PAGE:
bodily harm. However, all courts recognizing this form of murder hold that a mere intent to commit some sort of bodily injury does not suffice. [235] §  Example: D punches V in the face, intending merely to knock V down. V strikes his head while falling, and dies. Probably no court would hold that D is liable for “intent to do serious bodily harm” murder on these facts, though he would be liable for manslaughter under the misdemeanor-manslaughter rule.
o   3. Model Penal Code rejects: The Model Penal Code does not recognize “intent to do serious bodily harm” murder. The MPC regards the “reckless indifference to value of human life” or “depraved heart” standard, discussed below, as being enough to take care of cases where D willfully endangers the life or safety of others and death results. [235] ·         F. “Reckless indifference to value of human life” or “depraved heart” murder: Nearly all states hold D liable if he causes a death, while acting with such great recklessness that he can be said to have a “depraved heart” or an “extreme indifference to the value of human life.” [235 – 236] o   1. Illustrations: Here are some illustrations of “depraved heart” or “extreme indifference” murder: [236] §  Example 1: D sets fire to a building where he knows people are sleeping; he does not desire their death, but knows that there is a high risk of death. One inhabitant dies in the fire.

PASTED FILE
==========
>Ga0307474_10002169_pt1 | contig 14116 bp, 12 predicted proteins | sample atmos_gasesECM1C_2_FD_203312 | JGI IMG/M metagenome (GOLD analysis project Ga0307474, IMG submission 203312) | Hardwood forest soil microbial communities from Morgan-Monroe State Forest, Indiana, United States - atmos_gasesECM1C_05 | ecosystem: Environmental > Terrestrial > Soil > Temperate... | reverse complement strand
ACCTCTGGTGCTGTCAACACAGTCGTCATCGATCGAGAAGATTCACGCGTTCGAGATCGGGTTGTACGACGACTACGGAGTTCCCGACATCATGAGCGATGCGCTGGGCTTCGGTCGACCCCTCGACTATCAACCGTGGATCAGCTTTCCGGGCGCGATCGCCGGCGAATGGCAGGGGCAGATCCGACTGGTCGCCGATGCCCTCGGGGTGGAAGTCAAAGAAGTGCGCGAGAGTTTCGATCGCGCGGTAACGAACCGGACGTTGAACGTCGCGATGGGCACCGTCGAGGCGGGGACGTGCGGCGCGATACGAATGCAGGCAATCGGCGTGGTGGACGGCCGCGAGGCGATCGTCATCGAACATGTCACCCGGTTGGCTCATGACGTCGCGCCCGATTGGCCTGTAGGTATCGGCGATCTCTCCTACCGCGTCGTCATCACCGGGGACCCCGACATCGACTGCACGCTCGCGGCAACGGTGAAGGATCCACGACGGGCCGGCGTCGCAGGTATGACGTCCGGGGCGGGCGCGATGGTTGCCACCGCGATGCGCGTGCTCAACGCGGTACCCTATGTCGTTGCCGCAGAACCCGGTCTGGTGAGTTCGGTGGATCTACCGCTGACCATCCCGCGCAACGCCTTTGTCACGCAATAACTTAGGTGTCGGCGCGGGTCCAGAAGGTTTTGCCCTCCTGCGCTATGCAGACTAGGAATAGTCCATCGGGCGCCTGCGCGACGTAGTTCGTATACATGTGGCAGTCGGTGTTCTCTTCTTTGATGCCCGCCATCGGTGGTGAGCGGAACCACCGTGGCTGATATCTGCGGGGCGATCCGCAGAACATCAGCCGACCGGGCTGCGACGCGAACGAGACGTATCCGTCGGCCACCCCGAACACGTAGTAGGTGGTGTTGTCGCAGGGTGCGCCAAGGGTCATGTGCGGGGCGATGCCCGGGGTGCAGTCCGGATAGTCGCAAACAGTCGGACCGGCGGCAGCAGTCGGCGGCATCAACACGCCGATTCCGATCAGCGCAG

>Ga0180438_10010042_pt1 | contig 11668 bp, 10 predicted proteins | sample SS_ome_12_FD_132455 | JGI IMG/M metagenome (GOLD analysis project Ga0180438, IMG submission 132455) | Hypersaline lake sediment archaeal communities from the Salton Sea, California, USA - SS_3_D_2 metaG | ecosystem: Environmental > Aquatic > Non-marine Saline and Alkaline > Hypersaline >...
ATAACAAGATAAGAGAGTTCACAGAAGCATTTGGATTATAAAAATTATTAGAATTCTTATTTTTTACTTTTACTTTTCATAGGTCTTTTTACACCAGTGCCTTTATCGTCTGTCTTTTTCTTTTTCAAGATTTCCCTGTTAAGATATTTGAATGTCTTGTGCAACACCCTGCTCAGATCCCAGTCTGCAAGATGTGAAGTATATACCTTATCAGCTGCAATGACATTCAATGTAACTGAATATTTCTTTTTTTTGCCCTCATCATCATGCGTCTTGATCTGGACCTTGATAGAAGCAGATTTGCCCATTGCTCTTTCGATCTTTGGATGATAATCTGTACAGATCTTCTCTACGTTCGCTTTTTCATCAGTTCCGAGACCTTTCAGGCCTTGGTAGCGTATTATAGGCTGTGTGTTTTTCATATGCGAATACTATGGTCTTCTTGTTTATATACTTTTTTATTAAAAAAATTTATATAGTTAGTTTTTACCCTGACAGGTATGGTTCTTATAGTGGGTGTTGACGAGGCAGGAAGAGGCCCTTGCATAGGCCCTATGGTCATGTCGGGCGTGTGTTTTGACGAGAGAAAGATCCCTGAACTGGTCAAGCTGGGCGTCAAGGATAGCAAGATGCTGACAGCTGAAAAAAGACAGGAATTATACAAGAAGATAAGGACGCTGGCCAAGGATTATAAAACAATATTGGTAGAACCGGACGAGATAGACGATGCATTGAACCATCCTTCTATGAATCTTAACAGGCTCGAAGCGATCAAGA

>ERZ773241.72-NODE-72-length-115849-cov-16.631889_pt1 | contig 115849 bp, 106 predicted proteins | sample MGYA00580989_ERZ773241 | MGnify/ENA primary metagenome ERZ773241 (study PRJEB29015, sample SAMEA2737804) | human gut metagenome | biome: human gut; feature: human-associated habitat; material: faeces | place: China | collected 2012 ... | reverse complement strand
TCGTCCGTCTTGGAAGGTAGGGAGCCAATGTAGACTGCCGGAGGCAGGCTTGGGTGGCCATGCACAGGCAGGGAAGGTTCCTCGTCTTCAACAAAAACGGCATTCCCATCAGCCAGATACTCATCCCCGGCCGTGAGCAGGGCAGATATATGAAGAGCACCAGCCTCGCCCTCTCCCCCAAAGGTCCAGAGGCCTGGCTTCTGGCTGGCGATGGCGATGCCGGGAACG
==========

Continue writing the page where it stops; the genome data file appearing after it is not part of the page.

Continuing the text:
§  Example 2: D fires a bullet into a passing passenger train, without any intent to kill any particular person. The bullet happens to strike and kill V, a passenger.
§  Example 3: D, trying to escape from pursuing police, drives his car at 75 mph the wrong way down a one-way residential street that has a 30 mph speed limit. D hits V, a pedestrian.
o   2. Awareness of risk: Courts are split as to whether D shows the requisite “depravity” where he is not aware of the risk involved in his conduct. [236] §  a. MPC view: The Model Penal Code follows the “subjective” approach to this problem: D shows the required extreme recklessness only if he “consciously disregards a substantial and unjustifiable risk.” [236] §  b. Intoxication: If D fails to appreciate the risk of his conduct because he is intoxicated, even courts (and the MPC) that would ordinarily follow a “subjective” standard allow a conviction. [236]